Flowering dates:

State Months Reference
Georgia Mar-Jun (Wofford 1989, cited in Esser 1995)
Tennessee Mar-Jun (Wofford 1989, cited in Esser 1995)
Virginia Mar-Jun (Wofford 1989, cited in Esser 1995)
North Carolina Mar-July (Radford et al. 1968 and Wofford 1989, both in Esser 1995)
South Carolina Mar-July (Radford et al. 1968 and Wofford 1989, both in Esser 1995)
California Mar-Aug (Munz 1973)
Kansas Apr-July (Bare 1979, cited in Esser 1995)
Great Plains Apr-Aug (Great Plains Flora Association 1986, cited in Esser 1995)
North Dakota May-Jun (Dittberner et al. 1983, cited in Esser 1995)
Montana May-Aug (Dittberner et al. 1983, cited in Esser 1995)
Idaho May-Sept (Fitzsimmons and Burrill 1993)
Oregon May-Sept (Fitzsimmons and Burrill 1993)
Washington May-Sept (Fitzsimmons and Burrill 1993)
West Virginia May-Sept (Strausbaugh and Core 1977, cited in Esser 1995)

R. acetosella spreads rapidly by producing new plants from adventitious stem buds on the roots. Those buds are usually found in the top 20 cm (8 in.) of the soil[9] (Kiltz 1930).

Sheep sorrel invades disturbed sites and may move onto undisturbed sites. It colonizes rapidly by seed and may persist for 15 to 20 years (Escarre et al. 1994). Competition from other species on good soils may reduce its abundance (Fitzsimmons and Burrill 1993).

In 2006 in the Presidio of San Francisco a greenhouse study was conducted to evaluate the survival of 5 in. (12.7 cm) R. acetosella root fragments of varying thickness when buried at various depths. As time passed more deeply buried roots produced leaves. After one month all roots left on the surface except for the thickest roots had produced leaves. After two months all roots buried at two inches also produced leaves. After three months the thickest roots buried at four inches also produced leaves. No plants emerged after three months. No roots buried at 6 inches or deeper produced leaves (Frey et al. 2008).


Wind pollinated.

Seed Production


Seed Dispersal, Seed Banking

The seeds are dispersed by both wind and insects[2]. The shiny, 3-angled achenes are mahogany red and 1.6 mm (.063 in.) or less long[6]. Sheep sorrel has a persistent seedbank and may be present as seeds even when there are no growing plants. These seeds germinate following disturbance[9] (Del Tredici 1977, Fyles 1989, Granstom and Schimmel 1993, Livingston and Allessio 1968). Buried seed remains viable in the soil for extended periods (Fitzsimmons and Burrill 1993).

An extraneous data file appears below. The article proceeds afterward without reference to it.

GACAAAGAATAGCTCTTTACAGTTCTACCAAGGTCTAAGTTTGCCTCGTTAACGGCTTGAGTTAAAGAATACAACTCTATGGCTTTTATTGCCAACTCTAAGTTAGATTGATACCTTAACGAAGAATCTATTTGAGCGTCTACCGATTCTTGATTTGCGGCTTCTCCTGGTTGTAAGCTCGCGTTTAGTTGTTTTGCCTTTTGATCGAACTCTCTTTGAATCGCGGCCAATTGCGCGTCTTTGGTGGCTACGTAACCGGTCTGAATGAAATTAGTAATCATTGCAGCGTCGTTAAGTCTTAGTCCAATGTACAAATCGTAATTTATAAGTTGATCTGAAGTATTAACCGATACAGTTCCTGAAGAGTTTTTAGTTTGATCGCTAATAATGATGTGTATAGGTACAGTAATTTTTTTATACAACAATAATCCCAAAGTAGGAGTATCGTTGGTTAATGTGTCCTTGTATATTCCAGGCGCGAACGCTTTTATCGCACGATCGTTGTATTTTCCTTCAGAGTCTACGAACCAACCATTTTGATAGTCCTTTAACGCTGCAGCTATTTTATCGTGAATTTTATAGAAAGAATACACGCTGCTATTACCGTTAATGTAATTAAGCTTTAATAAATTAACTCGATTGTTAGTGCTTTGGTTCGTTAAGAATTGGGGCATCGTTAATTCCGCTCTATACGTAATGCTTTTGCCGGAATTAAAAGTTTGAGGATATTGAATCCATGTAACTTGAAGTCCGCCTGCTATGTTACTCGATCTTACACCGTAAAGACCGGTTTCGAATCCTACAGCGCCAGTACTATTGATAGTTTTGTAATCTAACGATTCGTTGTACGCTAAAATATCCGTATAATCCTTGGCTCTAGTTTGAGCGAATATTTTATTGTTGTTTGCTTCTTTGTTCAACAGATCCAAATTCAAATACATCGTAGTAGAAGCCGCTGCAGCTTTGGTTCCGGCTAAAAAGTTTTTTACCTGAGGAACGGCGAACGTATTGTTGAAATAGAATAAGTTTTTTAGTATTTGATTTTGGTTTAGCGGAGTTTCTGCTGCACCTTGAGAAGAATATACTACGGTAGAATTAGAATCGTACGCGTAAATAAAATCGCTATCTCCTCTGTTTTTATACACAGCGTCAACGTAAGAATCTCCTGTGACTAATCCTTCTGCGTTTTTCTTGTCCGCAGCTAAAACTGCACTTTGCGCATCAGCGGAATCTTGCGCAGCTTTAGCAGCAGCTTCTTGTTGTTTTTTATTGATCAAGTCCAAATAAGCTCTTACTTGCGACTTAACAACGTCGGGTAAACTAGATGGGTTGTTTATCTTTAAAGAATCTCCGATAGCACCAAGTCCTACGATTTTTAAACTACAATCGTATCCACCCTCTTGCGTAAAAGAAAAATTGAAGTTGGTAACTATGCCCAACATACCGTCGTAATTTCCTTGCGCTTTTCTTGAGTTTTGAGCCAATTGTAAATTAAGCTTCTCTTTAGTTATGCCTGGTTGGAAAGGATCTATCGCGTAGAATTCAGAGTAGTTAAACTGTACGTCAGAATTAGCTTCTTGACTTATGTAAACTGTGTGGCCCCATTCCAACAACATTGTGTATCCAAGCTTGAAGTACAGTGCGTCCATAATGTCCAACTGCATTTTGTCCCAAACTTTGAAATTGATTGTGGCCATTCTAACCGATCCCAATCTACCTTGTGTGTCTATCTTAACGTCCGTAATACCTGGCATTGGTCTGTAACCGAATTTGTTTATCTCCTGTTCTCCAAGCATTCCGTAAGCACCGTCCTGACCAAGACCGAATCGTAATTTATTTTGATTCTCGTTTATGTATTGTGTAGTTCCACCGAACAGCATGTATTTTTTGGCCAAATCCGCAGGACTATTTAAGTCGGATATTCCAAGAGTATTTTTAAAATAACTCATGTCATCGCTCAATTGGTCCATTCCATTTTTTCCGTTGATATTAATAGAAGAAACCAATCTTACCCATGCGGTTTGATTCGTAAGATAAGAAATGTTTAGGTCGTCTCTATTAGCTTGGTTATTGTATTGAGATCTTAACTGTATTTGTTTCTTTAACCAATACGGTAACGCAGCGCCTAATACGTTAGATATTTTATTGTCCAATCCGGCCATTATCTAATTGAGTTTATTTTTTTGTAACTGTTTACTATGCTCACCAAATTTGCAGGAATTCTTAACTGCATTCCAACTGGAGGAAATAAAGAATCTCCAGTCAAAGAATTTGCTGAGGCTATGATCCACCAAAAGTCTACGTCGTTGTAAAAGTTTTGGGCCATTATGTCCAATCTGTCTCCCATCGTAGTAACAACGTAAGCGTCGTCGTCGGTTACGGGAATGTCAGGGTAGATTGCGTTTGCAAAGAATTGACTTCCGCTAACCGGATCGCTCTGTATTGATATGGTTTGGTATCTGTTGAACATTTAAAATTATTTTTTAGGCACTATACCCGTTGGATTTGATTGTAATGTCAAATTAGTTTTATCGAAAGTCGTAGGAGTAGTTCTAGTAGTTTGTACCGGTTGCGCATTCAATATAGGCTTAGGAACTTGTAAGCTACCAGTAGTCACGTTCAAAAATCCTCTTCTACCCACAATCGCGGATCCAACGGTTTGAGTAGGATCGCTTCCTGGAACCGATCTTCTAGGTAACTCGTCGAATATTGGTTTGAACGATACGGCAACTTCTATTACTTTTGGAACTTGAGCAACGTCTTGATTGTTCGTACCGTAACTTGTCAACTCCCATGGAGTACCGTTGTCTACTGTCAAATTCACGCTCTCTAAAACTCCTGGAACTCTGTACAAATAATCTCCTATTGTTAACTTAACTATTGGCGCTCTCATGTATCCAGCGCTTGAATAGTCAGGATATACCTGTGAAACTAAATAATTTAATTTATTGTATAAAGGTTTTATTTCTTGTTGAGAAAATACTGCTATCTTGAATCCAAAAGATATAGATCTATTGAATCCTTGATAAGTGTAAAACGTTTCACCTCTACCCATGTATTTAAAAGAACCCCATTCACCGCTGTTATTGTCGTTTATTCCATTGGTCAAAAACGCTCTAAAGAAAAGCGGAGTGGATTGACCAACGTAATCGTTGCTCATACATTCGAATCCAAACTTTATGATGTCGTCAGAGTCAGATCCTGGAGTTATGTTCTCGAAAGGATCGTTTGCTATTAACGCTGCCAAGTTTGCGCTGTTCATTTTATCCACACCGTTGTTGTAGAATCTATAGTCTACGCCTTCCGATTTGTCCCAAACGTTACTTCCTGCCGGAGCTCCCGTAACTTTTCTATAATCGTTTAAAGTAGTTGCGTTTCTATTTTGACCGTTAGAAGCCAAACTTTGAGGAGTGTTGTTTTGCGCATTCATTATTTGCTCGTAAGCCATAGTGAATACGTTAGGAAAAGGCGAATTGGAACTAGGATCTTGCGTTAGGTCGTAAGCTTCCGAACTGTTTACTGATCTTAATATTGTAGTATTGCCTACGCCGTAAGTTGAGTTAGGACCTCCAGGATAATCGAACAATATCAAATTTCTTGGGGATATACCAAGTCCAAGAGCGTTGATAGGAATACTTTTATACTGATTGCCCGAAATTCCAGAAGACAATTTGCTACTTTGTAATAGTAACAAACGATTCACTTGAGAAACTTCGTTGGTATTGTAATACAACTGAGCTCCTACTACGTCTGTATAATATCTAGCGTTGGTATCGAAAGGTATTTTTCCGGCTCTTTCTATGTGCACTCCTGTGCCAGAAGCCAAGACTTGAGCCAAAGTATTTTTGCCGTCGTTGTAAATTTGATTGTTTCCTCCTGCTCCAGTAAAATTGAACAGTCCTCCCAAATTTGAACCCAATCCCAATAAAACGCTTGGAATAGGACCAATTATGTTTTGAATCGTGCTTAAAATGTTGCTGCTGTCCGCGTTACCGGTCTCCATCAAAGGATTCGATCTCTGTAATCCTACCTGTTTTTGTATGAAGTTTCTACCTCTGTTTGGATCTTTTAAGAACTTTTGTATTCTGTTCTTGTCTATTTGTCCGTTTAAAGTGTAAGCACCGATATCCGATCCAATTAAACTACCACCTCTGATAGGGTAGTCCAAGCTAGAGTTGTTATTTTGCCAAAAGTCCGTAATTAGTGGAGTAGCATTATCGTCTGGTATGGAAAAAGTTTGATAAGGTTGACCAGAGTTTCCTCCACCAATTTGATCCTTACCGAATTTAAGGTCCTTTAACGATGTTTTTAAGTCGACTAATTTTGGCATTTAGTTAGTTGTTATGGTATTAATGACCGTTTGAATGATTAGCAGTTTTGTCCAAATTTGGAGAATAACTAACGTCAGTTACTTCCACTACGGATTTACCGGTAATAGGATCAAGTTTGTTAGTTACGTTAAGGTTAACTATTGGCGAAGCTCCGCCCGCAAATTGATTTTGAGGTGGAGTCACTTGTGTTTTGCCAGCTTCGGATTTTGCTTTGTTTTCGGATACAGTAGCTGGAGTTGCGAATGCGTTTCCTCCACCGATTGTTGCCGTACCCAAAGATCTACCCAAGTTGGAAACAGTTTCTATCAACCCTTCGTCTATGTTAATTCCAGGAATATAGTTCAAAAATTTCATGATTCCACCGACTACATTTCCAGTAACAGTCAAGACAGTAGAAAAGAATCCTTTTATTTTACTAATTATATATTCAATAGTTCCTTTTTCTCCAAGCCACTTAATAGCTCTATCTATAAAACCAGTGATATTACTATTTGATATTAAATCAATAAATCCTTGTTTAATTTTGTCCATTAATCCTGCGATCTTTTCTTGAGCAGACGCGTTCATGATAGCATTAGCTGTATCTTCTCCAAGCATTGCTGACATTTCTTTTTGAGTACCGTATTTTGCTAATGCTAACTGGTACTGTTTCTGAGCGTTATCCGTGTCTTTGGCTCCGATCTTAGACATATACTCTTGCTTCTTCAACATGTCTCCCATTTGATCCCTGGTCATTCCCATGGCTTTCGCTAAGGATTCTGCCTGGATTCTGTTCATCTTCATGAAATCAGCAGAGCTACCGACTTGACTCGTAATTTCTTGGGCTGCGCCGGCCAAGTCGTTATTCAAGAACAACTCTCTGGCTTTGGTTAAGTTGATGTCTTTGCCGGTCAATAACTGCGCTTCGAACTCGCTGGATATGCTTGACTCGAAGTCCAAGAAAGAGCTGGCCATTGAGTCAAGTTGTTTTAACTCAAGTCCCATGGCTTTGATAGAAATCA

Seed Germination



R. acetosella provides poor forage for livestock[9] but is grown and sold for human consumption.


Good control of Rumex acetosella is complicated because it reproduces and can be spread both by seed and vegetatively. Shoot removal appears to only slow or temporarily inhibit seeding. This strategy also slows vegetative spread (Fitzsimmons and Burrill 1993). The removal of shoots without root removal appears to stimulate shoot growth, leading to greater percent cover than before shoot removal (Frey et al. 2008).

Potential for Restoration of Invaded Sites

Impacts from mechanical control techniques can create highly disturbed areas. This disturbance may or may not be desired, depending on the nature of the invaded plant community. If the plant community depends on disturbance (such as coastal dunes) then this techniques may be suitable. If, however, major disturbance would result in a weed flush or otherwise disrupt the community then this techniques may be unsuitable

After R. acetosella removal restoration success is high. There are no apparent chemical or physical legacy effects of the invasion.

Prevention and Early Detection

As with all unwanted species early detection and prevention are the most cost effective strategies to protect native habitats from invasive species.

Manual and Mechanical Control

Removing as much of the shallow roots as possible is the most effective method to reduce plant abundance. On a small scale this can be done effectively with a pick or shovel (Frey et al. 2008). After clearing an area, reduce resprouting and seed germination by applying a thick mulch. (Sunset 1998).

Fitzsimmons and Burrill (1993) found that roots were exhausted by repeated cultivation during dry weather.